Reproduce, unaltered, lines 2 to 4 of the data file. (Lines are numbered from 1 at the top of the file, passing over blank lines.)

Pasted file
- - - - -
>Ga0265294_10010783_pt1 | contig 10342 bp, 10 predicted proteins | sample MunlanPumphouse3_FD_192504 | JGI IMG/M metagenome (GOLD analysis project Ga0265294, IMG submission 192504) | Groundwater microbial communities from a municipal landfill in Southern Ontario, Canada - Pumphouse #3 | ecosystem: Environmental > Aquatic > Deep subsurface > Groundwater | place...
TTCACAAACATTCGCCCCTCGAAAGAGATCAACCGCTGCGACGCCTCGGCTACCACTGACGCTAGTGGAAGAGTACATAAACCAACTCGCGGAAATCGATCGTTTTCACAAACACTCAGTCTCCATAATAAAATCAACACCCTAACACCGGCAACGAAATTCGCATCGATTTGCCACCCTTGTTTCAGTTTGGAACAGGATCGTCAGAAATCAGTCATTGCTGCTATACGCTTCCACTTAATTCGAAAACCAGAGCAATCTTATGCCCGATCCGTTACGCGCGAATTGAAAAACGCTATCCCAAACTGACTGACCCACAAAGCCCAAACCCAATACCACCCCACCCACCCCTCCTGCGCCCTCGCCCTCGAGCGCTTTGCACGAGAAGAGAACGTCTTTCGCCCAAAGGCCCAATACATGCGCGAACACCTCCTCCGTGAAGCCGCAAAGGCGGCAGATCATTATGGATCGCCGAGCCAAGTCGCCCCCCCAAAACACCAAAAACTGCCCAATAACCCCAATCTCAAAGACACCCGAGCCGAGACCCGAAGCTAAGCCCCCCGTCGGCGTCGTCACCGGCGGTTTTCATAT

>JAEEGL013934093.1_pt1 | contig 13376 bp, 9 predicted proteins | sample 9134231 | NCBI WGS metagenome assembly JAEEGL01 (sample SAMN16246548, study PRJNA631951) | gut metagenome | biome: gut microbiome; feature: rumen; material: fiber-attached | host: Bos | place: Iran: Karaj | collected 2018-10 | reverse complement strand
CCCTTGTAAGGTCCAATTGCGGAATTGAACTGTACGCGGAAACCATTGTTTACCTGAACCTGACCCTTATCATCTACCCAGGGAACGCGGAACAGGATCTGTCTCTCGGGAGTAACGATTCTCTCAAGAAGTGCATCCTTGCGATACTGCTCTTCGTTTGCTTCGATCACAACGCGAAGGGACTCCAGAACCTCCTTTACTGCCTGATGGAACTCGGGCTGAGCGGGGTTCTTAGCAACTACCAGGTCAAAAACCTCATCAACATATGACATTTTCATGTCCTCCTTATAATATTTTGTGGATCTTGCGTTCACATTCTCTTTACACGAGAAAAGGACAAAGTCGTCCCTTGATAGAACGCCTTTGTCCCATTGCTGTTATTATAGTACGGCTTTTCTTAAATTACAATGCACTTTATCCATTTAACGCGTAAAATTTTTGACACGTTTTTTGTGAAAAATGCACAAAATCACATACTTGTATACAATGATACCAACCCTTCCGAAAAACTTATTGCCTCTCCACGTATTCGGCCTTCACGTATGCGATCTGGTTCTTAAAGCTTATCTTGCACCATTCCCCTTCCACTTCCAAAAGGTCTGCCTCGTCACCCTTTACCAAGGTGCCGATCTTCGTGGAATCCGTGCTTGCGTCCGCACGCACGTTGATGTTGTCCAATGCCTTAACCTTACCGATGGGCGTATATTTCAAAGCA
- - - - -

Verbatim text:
TTCACAAACATTCGCCCCTCGAAAGAGATCAACCGCTGCGACGCCTCGGCTACCACTGACGCTAGTGGAAGAGTACATAAACCAACTCGCGGAAATCGATCGTTTTCACAAACACTCAGTCTCCATAATAAAATCAACACCCTAACACCGGCAACGAAATTCGCATCGATTTGCCACCCTTGTTTCAGTTTGGAACAGGATCGTCAGAAATCAGTCATTGCTGCTATACGCTTCCACTTAATTCGAAAACCAGAGCAATCTTATGCCCGATCCGTTACGCGCGAATTGAAAAACGCTATCCCAAACTGACTGACCCACAAAGCCCAAACCCAATACCACCCCACCCACCCCTCCTGCGCCCTCGCCCTCGAGCGCTTTGCACGAGAAGAGAACGTCTTTCGCCCAAAGGCCCAATACATGCGCGAACACCTCCTCCGTGAAGCCGCAAAGGCGGCAGATCATTATGGATCGCCGAGCCAAGTCGCCCCCCCAAAACACCAAAAACTGCCCAATAACCCCAATCTCAAAGACACCCGAGCCGAGACCCGAAGCTAAGCCCCCCGTCGGCGTCGTCACCGGCGGTTTTCATAT

>JAEEGL013934093.1_pt1 | contig 13376 bp, 9 predicted proteins | sample 9134231 | NCBI WGS metagenome assembly JAEEGL01 (sample SAMN16246548, study PRJNA631951) | gut metagenome | biome: gut microbiome; feature: rumen; material: fiber-attached | host: Bos | place: Iran: Karaj | collected 2018-10 | reverse complement strand
CCCTTGTAAGGTCCAATTGCGGAATTGAACTGTACGCGGAAACCATTGTTTACCTGAACCTGACCCTTATCATCTACCCAGGGAACGCGGAACAGGATCTGTCTCTCGGGAGTAACGATTCTCTCAAGAAGTGCATCCTTGCGATACTGCTCTTCGTTTGCTTCGATCACAACGCGAAGGGACTCCAGAACCTCCTTTACTGCCTGATGGAACTCGGGCTGAGCGGGGTTCTTAGCAACTACCAGGTCAAAAACCTCATCAACATATGACATTTTCATGTCCTCCTTATAATATTTTGTGGATCTTGCGTTCACATTCTCTTTACACGAGAAAAGGACAAAGTCGTCCCTTGATAGAACGCCTTTGTCCCATTGCTGTTATTATAGTACGGCTTTTCTTAAATTACAATGCACTTTATCCATTTAACGCGTAAAATTTTTGACACGTTTTTTGTGAAAAATGCACAAAATCACATACTTGTATACAATGATACCAACCCTTCCGAAAAACTTATTGCCTCTCCACGTATTCGGCCTTCACGTATGCGATCTGGTTCTTAAAGCTTATCTTGCACCATTCCCCTTCCACTTCCAAAAGGTCTGCCTCGTCACCCTTTACCAAGGTGCCGATCTTCGTGGAATCCGTGCTTGCGTCCGCACGCACGTTGATGTTGTCCAATGCCTTAACCTTACCGATGGGCGTATATTTCAAAGCA